A March 10 computer attack on a server run by the U.S. Army using the recently disclosed Microsoft Corp. Internet Information Server (IIS) vulnerability resulted in the complete compromise of that machine and may herald the advent of a new worm in the very near future, according to security company TruSecure Corp.
The incident was an instance of a rare "zero day" attack, in which an as-yet unreported vulnerability is used to compromise a remote system, TruSecure said.
The targeted server was a publicly addressable IIS server managed by the Army, but was not part of the Army's Web site infrastructure nor was the server performing any important functions or storing sensitive information, according to Cooper.
"It was a totally useless Web server doing nothing whatsoever," Cooper said.
The Army did not respond to requests for comment.
The Herndon, Virginia, company learned of the attack on March 11 from confidential sources within the Army and contacted Microsoft, Cooper said.
Microsoft released a critical patch for the buffer overflow vulnerability on Monday, warning that it was already aware of exploits using the vulnerability. The Redmond, Washington, company did not provide details on those exploits, however.
The flaw exists in a Windows 2000 component that is used to handle the World Wide Web Distributed Authoring and Versioning (WebDAV) protocol.
WebDAV is a set of extensions to HTTP (Hypertext Transfer Protocol) that allows users to edit and manage files on remote Web servers. The protocol is designed to create interoperable, collaborative applications that facilitate geographically dispersed "virtual" software development teams.
The March 10 attack was directed specifically at the Army and was not the result of a broader or indiscriminate attack, according to Russ Cooper, Surgeon General of TruSecure.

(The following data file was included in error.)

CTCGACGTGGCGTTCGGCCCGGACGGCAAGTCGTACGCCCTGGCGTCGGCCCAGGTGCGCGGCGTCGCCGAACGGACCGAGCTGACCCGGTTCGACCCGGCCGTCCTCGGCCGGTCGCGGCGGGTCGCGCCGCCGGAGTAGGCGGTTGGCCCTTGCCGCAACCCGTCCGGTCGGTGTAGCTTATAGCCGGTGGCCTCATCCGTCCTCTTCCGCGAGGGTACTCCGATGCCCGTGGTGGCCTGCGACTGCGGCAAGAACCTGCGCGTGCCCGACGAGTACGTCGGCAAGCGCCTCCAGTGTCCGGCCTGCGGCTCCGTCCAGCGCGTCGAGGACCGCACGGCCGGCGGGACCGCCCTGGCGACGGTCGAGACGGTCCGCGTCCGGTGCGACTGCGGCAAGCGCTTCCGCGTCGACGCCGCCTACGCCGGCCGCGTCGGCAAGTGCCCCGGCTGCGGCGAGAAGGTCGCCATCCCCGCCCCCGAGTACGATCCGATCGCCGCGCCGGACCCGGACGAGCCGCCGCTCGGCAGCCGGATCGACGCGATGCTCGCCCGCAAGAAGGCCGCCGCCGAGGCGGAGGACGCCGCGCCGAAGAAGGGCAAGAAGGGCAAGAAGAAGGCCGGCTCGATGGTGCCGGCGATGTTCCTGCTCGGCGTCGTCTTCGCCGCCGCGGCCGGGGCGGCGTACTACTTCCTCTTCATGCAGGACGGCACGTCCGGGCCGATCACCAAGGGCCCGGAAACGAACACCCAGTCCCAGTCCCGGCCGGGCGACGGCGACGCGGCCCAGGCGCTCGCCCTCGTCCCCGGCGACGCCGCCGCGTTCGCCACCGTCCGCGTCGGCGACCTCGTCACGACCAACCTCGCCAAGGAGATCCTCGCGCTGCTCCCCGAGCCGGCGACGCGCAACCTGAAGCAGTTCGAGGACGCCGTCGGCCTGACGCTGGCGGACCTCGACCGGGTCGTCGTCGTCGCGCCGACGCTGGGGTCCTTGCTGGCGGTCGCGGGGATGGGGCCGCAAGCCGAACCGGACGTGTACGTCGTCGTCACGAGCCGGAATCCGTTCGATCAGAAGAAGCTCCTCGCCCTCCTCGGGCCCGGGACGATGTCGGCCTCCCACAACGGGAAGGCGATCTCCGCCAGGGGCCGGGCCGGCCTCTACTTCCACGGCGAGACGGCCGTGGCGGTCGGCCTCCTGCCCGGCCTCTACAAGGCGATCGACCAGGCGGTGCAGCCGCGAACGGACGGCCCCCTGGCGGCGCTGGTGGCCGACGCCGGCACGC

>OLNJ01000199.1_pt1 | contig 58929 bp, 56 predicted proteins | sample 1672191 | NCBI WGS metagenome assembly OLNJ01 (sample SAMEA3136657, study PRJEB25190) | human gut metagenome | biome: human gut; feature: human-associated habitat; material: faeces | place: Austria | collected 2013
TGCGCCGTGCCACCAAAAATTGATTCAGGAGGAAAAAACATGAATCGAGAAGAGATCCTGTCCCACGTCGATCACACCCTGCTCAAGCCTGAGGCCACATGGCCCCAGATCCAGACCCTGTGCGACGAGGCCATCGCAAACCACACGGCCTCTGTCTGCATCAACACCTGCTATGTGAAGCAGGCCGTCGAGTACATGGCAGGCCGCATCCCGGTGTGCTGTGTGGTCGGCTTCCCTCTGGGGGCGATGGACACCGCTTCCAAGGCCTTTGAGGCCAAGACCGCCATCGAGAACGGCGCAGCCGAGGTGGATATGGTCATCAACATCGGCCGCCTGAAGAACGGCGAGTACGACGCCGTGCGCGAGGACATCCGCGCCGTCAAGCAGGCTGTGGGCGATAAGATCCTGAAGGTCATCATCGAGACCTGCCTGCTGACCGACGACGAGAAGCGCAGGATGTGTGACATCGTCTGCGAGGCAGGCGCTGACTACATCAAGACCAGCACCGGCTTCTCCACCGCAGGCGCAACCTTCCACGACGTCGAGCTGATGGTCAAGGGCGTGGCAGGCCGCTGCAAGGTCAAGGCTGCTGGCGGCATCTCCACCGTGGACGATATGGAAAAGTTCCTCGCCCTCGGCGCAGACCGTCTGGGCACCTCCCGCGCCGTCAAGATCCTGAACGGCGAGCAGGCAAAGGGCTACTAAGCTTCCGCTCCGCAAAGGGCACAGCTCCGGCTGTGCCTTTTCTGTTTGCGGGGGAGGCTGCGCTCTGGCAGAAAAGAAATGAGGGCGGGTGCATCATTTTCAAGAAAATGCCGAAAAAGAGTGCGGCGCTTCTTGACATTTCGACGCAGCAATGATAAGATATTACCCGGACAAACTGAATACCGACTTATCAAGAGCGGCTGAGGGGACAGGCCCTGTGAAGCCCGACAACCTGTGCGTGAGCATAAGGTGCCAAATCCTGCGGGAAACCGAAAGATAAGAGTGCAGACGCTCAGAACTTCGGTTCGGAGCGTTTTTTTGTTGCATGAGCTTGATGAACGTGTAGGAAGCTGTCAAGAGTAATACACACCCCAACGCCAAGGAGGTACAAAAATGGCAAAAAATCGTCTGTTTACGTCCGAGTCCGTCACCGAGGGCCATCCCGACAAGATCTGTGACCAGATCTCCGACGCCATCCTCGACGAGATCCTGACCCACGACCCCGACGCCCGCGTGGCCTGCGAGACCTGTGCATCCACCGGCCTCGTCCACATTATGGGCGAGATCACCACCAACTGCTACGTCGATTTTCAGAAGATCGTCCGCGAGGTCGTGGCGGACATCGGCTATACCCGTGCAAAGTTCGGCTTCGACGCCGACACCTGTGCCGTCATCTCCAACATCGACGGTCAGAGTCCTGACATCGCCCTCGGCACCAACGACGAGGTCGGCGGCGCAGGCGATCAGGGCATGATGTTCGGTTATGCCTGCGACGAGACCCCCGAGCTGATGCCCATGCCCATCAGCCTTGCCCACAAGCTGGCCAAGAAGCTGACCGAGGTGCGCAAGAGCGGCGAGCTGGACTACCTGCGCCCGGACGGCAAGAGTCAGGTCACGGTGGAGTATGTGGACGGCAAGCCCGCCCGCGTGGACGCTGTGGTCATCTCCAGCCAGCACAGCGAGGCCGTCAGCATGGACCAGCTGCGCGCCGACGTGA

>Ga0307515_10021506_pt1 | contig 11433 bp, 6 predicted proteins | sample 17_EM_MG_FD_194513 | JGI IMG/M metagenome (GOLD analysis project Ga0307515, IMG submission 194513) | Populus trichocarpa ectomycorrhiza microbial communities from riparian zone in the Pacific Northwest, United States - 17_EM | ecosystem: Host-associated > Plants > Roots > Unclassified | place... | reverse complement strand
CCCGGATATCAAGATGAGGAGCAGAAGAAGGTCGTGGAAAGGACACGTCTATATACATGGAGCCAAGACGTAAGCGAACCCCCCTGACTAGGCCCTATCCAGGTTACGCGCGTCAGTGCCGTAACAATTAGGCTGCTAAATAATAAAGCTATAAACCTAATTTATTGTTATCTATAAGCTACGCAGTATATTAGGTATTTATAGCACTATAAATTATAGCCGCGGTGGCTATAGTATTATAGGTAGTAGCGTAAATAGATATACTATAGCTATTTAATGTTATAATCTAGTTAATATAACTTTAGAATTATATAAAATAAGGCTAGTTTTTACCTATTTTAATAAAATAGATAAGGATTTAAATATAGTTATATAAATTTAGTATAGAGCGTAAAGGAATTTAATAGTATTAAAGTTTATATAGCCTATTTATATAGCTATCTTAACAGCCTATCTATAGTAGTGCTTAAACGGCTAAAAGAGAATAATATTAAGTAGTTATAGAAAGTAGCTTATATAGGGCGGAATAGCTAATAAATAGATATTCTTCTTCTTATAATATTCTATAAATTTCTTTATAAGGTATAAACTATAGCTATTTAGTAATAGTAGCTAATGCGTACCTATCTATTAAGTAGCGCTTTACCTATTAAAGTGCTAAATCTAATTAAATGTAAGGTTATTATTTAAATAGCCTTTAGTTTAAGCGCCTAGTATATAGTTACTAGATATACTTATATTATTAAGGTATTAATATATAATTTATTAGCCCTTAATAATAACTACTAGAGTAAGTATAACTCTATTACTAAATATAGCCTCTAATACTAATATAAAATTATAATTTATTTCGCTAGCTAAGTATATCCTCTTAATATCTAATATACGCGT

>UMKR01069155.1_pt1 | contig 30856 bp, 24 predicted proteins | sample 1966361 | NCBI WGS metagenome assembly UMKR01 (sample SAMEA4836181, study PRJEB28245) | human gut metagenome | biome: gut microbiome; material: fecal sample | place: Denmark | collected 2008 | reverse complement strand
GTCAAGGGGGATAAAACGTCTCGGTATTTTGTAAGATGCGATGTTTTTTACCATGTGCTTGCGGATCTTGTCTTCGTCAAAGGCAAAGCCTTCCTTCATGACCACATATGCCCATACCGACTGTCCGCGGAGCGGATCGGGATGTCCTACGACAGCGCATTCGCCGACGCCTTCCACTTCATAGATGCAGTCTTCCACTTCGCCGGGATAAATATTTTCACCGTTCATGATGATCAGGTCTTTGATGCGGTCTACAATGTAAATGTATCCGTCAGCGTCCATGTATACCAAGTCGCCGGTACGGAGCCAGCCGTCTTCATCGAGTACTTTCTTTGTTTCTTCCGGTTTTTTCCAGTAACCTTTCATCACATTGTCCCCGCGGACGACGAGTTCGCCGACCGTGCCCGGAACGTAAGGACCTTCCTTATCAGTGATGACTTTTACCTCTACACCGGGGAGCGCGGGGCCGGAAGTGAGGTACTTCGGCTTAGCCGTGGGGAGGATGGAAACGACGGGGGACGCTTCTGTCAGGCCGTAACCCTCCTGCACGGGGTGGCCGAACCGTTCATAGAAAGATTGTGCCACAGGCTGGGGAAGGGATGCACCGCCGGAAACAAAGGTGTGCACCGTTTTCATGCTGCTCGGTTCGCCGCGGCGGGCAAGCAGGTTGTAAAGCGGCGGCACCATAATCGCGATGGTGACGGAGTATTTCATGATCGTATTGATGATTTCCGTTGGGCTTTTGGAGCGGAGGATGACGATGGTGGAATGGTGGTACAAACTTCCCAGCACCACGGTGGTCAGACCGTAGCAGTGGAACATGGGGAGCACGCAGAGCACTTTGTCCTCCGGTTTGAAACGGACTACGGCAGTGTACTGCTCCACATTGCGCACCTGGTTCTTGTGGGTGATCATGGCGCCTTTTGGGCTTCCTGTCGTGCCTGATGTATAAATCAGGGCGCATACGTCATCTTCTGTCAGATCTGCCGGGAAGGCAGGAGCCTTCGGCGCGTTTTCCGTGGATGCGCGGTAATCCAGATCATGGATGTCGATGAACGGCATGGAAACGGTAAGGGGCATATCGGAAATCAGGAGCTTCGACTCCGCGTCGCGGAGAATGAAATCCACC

In that attack, a specially formatted URL (Uniform Resource Locator) was used to generate a buffer overflow. After the machine was compromised, it began collecting information on the network that machine was connected to, a process known as "network mapping," according to Cooper.
"It was delivered the same way as Code Red," Cooper said.
However, unlike the Code Red worm, which hit computers worldwide in 2001, the attack on the Army server did not attempt to replicate itself, according to Cooper.
Information gained from the network mapping was sent back to the attacker using port 3389, which is used by Microsoft Terminal Services.
It is not known what information was sent from the machine. However, the IP (Internet Protocol) addresses of other machines on the network and information on what services were running would all be valuable to a malicious hacker, according to Cooper.
Because the targeted server was a low value asset, there were initially few warnings that a compromise had taken place.
Army IT personnel only became aware of the problem after noticing the increased network scanning activity emanating from the box, Cooper said.
The compromised machine also displayed a message saying "Welcome to the Unicorn Beachhead," according to Cooper.
Army personnel initially rebuilt the compromised server, only to have it hacked again almost immediately.
"They didn't know that it was a new vulnerability. They just knew that (IIS) was patched and the attack was still working," Cooper said.
Army personnel registered the problem with Microsoft using a form on Microsoft's Web page, according to Cooper.
Microsoft was not immediately available for comment.
After learning of the attack on March 11, however, TruSecure contacted Microsoft about the problem directly. The company appeared to be unaware of the existence of the new vulnerability at that time, Cooper said.
"None of the people I talked to knew, and they should have known," Cooper said.
Within hours, however, the company appeared to be in a high state of alert about the problem.
"Two hours later, Microsoft said 'We're all over this,'" Cooper said.
Because a highly developed attack using the vulnerability already exists, TruSecure is predicting that a worm leveraging the new IIS security hole could appear in as little as a week.
Administrators running vulnerable versions of IIS should patch them immediately or disable WebDAV, Cooper said.